The opposition pro-democracy camp had been able to win seats under the old rules over the past two decades and only lost to the pro-government camp by a 10-seat margin in the 2016 LegCo elections, winning 30 seats out of 70, and reaching the peak of their influence in the legislature.

Photo: legco.gov.hk


In the latest amendment, LegCo seats have increased from 70 to 90. However, it comes with a radical cut of those the public can directly vote – from 50 per cent to only 22 per cent of all.

The rest of the seats are elected by or among constituencies predominantly controlled by the pro-Beijing camp, including the newly installed group formed by the Election Committee, whose responsibility is selecting the city’s leader, the Chief Executive. This 1,500-people committee is set to elect 40 members of LegCo among themselves.

Whoever wishes to stand for election now must be subject to more extensive scrutiny over their background, including public opinions in the past. The eligibility of candidacies will depend upon a screening committee comprised of principal government officials, making it easier for the authorities to disqualify any candidates regarded as ‘unpatriotic’.

The amendments to the electoral system and the introduction of the disputed National Security Law to Hong Kong are widely seen as Beijing’s countermeasure towards the city’s disobedience in the anti-extradition law movement from 2019.


The Chief Executive and other government officials urged the citizens to vote on Sunday on multiple occasions.

On a radio show last week, the host had to interrupt Secretary Frank Chan for Transport and Housing for his callings on voting at the end of an irrelevant program.

Government’s ads about election day featuring the overhauled electoral system. Photo: elections.gov.hk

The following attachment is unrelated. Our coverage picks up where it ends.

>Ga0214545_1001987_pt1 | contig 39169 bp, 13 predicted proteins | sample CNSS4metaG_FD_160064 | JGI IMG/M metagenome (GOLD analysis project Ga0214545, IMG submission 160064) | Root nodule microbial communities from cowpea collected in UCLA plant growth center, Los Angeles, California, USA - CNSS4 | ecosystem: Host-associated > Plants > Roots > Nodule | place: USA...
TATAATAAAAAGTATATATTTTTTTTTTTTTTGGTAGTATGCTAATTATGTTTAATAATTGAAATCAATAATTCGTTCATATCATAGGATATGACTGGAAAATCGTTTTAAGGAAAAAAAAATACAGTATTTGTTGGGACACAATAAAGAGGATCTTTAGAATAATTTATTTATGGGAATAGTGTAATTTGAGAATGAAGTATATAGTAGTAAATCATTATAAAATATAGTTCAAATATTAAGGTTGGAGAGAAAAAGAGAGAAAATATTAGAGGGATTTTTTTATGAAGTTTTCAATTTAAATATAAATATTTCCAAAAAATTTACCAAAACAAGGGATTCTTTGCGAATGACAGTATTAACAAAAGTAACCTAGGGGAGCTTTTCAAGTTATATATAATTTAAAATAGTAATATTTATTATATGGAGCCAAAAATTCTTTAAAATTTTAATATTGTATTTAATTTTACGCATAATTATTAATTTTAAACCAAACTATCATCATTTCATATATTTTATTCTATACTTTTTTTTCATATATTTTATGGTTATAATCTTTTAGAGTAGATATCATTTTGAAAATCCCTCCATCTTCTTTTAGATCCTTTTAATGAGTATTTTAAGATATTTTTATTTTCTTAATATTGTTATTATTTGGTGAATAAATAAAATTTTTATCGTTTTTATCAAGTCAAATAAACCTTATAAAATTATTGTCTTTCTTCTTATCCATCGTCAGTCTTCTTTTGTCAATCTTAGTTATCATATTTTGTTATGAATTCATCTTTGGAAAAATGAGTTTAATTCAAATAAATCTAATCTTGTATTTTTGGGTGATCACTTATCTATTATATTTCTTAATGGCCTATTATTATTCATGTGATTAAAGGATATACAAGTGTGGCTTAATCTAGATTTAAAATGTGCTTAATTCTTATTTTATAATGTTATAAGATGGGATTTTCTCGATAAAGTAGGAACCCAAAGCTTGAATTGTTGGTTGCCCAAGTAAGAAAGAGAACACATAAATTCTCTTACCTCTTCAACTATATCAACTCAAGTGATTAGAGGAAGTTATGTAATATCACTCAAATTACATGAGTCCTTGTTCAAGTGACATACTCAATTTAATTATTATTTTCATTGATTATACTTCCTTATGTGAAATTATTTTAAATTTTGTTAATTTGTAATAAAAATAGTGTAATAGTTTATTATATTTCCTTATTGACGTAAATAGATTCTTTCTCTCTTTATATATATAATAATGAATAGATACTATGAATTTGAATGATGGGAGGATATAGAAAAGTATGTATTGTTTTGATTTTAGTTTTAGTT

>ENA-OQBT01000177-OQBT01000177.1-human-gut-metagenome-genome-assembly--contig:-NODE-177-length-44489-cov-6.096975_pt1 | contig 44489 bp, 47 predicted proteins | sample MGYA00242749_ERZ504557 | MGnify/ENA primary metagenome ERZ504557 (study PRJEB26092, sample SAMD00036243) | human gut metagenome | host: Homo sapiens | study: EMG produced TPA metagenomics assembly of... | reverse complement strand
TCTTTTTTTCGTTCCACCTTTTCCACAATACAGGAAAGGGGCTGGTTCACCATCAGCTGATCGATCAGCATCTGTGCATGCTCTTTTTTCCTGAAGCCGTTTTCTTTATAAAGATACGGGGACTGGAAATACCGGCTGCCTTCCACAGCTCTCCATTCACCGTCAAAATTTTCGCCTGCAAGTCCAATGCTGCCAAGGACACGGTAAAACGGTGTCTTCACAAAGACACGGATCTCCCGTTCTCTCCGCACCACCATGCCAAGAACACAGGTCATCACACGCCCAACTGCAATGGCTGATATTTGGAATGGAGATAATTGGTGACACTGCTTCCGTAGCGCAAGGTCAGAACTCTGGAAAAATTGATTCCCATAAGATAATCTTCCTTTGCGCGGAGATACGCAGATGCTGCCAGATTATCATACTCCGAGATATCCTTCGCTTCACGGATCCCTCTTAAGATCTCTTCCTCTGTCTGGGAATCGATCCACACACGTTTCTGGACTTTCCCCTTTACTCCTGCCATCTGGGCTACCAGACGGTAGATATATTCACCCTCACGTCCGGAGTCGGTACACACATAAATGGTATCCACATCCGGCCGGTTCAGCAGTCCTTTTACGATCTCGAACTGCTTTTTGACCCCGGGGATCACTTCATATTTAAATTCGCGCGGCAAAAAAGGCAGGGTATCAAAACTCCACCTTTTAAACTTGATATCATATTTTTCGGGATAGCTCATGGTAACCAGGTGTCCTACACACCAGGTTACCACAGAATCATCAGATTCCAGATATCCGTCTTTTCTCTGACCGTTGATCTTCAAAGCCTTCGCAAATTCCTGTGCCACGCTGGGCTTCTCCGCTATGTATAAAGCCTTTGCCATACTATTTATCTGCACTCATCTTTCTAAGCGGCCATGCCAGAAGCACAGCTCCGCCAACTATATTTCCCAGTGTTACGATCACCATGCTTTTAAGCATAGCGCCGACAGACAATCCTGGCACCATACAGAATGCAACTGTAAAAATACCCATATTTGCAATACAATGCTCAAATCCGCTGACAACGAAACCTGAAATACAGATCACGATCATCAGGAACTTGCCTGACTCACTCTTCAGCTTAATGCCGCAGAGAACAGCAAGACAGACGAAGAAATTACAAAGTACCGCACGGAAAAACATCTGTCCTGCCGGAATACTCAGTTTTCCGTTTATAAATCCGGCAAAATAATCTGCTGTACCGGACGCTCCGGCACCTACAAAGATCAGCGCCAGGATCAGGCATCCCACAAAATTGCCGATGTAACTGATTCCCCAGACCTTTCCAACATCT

The government also made unprecedented arrangements for the elections, intended to cast as many voters as possible, including those residing in Mainland China, by setting up polling stations at border checkpoints.

They also offered the city free public transport all day on polling day, but, it did not much influence voters’ decisions to cast their ballot.

“Polling station is nowhere far away from home whatsoever. Why would I need transport if I had to go voting?” one resident said.

As the LegCo elections were taking place and on their way to see the lowest turnout in history on Sunday, crowds took to the streets everywhere in Hong Kong – not for voting, but travelling around the city, seizing the rare opportunity to get themselves out of the costly transport expenses.

MTR’s staff were run off their feet all day with long queues of people waiting for buses. Residents packed malls, parks and attractions like Disneyland and other theme parks.

When asked about the low turnout, given all the compensations the government had to offer, Carrie Lam claimed she and the government “had no expectation on the turnout in every election” in the press conference right after the results’.

Main image of ballot boxes being opened at the central counting station at the Hong Kong Convention and Exhibition Centre for the 2021 Legislative Council General Election. Supplied: Hong Kong government.